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Downing v. United States

July 19, 2007

GENE S. DOWNING, APPELLANT,
v.
UNITED STATES, APPELLEE.



Appeals from the Superior Court of the District of Columbia (F-7104-00 (Hon. Lee F. Satterfield, Trial Judge) (Hon. Robert I. Richter, Trial Judge).

The opinion of the court was delivered by: Washington, Chief Judge

Argued March 8, 2005

Before WASHINGTON, Chief Judge,*fn1 GLICKMAN, Associate Judge, and TERRY, Senior Judge.*fn2

After two jury trials, appellant Gene S. Downing ("Downing") was convicted of several charges related to the kidnapping and murder of Vidalina Semino ("Semino") in May 2000. After the first trial, over which the Honorable Lee Satterfield presided, Downing was convicted of conspiracy to commit armed robbery,*fn3 armed robbery,*fn4 armed carjacking,*fn5 armed kidnapping,*fn6 possession of a firearm during a crime of violence ("PFCOV"),*fn7 and carrying a pistol without a license ("CPWL").*fn8 The jury was unable to reach a unanimous verdict on three murder charges and a mistrial was granted as to those charges. A new trial, presided over by Judge Robert Richter, was held on the murder charges, and Downing was convicted of first-degree premeditated murder while armed,*fn9 and two counts of first-degree felony murder predicated on robbery and kidnapping.*fn10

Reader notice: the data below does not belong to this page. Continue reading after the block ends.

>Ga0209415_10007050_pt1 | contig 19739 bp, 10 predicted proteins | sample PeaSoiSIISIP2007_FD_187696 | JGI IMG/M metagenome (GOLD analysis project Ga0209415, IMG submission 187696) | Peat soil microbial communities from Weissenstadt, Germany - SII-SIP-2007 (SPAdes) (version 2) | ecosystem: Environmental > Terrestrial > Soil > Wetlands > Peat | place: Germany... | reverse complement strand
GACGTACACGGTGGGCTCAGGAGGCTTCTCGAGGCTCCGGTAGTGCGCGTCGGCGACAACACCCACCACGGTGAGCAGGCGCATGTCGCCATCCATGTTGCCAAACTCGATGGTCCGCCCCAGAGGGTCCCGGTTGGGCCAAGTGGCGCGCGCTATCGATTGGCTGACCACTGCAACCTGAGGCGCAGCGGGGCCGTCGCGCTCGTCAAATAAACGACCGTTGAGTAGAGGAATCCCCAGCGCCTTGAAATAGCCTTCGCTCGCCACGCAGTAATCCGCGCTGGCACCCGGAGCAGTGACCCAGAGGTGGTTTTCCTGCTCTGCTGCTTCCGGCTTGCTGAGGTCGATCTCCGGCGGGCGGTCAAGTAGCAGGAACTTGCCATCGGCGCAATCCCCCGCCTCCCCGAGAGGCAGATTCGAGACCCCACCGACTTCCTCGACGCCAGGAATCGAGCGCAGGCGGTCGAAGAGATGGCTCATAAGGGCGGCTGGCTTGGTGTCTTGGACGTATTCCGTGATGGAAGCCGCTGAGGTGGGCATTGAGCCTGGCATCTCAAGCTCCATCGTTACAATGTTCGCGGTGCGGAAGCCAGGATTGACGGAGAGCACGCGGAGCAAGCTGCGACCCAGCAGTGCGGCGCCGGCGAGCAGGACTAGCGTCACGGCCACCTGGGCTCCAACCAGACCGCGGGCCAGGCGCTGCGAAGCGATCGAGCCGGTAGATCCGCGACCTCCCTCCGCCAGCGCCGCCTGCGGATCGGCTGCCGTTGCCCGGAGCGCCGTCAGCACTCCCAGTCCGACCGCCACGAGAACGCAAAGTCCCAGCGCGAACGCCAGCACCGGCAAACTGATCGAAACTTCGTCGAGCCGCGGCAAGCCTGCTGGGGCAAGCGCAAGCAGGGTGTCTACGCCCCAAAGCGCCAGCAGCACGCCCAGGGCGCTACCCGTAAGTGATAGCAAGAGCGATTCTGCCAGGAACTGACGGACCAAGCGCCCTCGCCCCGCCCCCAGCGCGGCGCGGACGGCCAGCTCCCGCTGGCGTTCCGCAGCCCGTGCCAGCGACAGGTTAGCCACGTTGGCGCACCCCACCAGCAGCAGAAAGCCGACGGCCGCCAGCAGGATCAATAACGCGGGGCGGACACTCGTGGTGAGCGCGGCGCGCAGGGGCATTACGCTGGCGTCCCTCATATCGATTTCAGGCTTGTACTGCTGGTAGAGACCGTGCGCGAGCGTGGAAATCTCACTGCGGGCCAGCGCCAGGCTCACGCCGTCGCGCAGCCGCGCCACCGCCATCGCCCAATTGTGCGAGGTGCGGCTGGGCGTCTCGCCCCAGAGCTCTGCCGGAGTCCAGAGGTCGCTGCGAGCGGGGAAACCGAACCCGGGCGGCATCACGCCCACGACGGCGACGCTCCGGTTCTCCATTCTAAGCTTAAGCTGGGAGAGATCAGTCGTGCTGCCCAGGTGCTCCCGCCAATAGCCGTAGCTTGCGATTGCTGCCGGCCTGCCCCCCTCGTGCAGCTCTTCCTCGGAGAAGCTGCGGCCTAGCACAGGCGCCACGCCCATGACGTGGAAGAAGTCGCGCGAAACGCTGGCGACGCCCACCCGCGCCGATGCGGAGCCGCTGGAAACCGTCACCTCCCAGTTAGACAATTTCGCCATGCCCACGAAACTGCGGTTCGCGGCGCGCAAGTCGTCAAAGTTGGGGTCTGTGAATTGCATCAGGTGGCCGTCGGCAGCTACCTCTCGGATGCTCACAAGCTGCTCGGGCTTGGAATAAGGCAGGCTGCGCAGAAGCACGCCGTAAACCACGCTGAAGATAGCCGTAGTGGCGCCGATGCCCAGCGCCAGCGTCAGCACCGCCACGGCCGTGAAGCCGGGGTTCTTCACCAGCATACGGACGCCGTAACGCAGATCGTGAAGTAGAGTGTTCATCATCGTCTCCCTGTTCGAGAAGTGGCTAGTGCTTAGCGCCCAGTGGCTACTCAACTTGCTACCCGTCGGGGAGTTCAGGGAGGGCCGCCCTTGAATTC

On appeal, Downing contends that his convictions in the first trial should be reversed because: (1) the evidence was insufficient to support his conviction for carjacking while armed; (2) the trial court erred in admitting the videotaped statement of Downing's co-defendant; and (3) the jury verdicts rendered were coerced. With respect to the subsequent trial, Downing contends that:

(1) the evidence was insufficient to support his conviction for first-degree premeditated murder; (2) the evidence was insufficient to support his two convictions for felony murder; and (3) his convictions for felony murder merge. We affirm Downing's convictions in both trials, but remand the case for resentencing in a manner consistent with this opinion.

I.